"The Scenic and Beautiful St. Louis River" Jay Cooke State Park by yooperprof
Jay Cooke State Park Travel Guide: 3 reviews and 13 photos
Jay Cooke State Park is a wonderful slice of northern beauty only minutes away from the urban center of Duluth. At the center of Jay Cooke is the historically important and scenically splendid St. Louis River.
Within the park boundaries, the St. Louis River descends over 500 feet in elevation, from the surrounding plain to the Superior River basin. A series of rapids, waterfalls, and narrow gorges escort the river toward the big water. Native Americans have used the St. Louis River for eons, following its course up to the great lakes and swamps of the Boundary Water Region.
Just outside the boundaries of the State Park is Thomson Dam, a reservoir that provides a significant amount of clean, efficient energy for the surrounding grid.
"Thomson Station, on the St. Louis River in Jay Cooke State Park, is Minnesota Power's largest hydroelectric plant, and the largest hydro facility in the State.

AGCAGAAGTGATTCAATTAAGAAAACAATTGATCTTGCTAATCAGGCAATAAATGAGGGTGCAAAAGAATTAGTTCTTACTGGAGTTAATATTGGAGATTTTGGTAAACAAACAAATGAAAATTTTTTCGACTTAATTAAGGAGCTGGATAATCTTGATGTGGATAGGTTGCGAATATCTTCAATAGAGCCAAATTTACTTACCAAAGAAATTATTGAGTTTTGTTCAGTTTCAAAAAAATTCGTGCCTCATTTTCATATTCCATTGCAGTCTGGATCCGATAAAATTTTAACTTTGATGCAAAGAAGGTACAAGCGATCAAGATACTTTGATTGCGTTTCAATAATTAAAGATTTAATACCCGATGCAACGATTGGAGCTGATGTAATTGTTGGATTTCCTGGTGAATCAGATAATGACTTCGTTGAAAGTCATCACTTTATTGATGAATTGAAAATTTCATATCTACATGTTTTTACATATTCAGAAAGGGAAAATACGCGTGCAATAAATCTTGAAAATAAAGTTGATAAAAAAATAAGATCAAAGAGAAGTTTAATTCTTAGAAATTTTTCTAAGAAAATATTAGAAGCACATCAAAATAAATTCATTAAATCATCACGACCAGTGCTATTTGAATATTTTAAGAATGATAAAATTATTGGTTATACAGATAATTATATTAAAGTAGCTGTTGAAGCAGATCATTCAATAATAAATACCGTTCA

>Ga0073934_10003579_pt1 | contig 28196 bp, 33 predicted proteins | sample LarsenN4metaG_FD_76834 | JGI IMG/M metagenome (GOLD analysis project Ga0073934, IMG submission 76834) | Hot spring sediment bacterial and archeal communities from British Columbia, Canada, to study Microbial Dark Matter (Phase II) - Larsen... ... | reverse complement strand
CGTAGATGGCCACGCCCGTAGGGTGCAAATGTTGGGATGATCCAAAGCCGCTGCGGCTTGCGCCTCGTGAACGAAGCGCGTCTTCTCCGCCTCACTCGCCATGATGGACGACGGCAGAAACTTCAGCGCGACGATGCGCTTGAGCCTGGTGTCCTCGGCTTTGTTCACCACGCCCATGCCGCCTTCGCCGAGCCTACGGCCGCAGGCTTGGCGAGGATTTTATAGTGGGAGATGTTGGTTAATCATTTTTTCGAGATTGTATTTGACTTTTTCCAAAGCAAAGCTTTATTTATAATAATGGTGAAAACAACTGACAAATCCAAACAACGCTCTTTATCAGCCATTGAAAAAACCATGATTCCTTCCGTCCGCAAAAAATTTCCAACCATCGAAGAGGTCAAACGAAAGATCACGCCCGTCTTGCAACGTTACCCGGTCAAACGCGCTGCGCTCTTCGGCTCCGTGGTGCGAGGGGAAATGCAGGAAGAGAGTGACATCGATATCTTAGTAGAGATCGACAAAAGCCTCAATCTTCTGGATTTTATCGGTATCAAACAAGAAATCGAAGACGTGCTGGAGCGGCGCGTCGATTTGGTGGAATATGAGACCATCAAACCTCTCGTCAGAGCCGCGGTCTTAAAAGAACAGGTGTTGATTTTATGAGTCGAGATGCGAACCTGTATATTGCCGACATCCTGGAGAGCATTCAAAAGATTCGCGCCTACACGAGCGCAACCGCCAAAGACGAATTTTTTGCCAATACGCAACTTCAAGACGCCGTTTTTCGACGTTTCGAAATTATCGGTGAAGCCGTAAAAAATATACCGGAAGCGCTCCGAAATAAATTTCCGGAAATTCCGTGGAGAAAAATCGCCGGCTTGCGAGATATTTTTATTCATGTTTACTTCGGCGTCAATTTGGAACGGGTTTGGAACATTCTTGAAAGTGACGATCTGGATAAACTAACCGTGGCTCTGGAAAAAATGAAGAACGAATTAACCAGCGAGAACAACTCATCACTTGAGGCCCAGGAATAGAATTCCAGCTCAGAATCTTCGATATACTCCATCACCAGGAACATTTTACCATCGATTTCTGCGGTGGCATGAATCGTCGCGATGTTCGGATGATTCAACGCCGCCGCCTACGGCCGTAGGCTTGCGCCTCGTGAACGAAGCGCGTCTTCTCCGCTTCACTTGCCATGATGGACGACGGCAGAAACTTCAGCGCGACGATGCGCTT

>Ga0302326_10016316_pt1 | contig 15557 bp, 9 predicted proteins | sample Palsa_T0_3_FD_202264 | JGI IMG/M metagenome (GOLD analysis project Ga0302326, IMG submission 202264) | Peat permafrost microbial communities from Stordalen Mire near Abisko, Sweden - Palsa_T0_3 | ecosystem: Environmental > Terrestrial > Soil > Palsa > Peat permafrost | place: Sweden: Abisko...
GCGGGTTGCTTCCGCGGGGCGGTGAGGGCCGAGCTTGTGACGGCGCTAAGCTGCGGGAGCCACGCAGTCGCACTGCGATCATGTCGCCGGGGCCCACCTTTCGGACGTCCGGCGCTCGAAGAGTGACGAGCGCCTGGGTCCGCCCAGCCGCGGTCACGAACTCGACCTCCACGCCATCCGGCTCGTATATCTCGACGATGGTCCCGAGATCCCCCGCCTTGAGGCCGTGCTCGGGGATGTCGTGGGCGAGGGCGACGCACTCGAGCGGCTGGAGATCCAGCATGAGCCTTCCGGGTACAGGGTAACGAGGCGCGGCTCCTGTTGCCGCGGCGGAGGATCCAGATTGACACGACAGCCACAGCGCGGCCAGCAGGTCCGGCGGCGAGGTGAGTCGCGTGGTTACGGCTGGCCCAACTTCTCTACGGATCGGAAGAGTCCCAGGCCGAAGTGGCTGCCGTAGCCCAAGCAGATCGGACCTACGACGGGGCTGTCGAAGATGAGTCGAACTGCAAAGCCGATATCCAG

Thomson's output of 75,000 Kilowatts is sufficient to power all the homes in nearby Duluth. Minnesota Power operates ten other hydro facilities on the rivers throughout northern Minnesota, Hydro power contributes about 10% of the Company's total generating capability. Environmentally preferred low-sulfur western coal provides the energy for most of the electric generation. . .
Thomson Dam was built in 1906. The potential of the hydroelectric project was second only to Niagara Falls at the time. A writer for the 1907 "progress edition" of the Duluth Evening Herald summed it up when he called Thomson "one of the great engineering feats of the 20th century."
The Willard Munger trail goes through Jay Cooke State Park, providing an easy bike link to nearby Duluth (approximately 10 miles to the north.) The trail continues southward all the way to Hinckley.
I've read that it is possible to kayak the St. Louis River through Jay Cooke State Park. Whatever. You'll never see... more travel advice
"Portage" means carrying - and there's no other way to get upstream than by carrying your canoe or bark or whatever up... more travel advice
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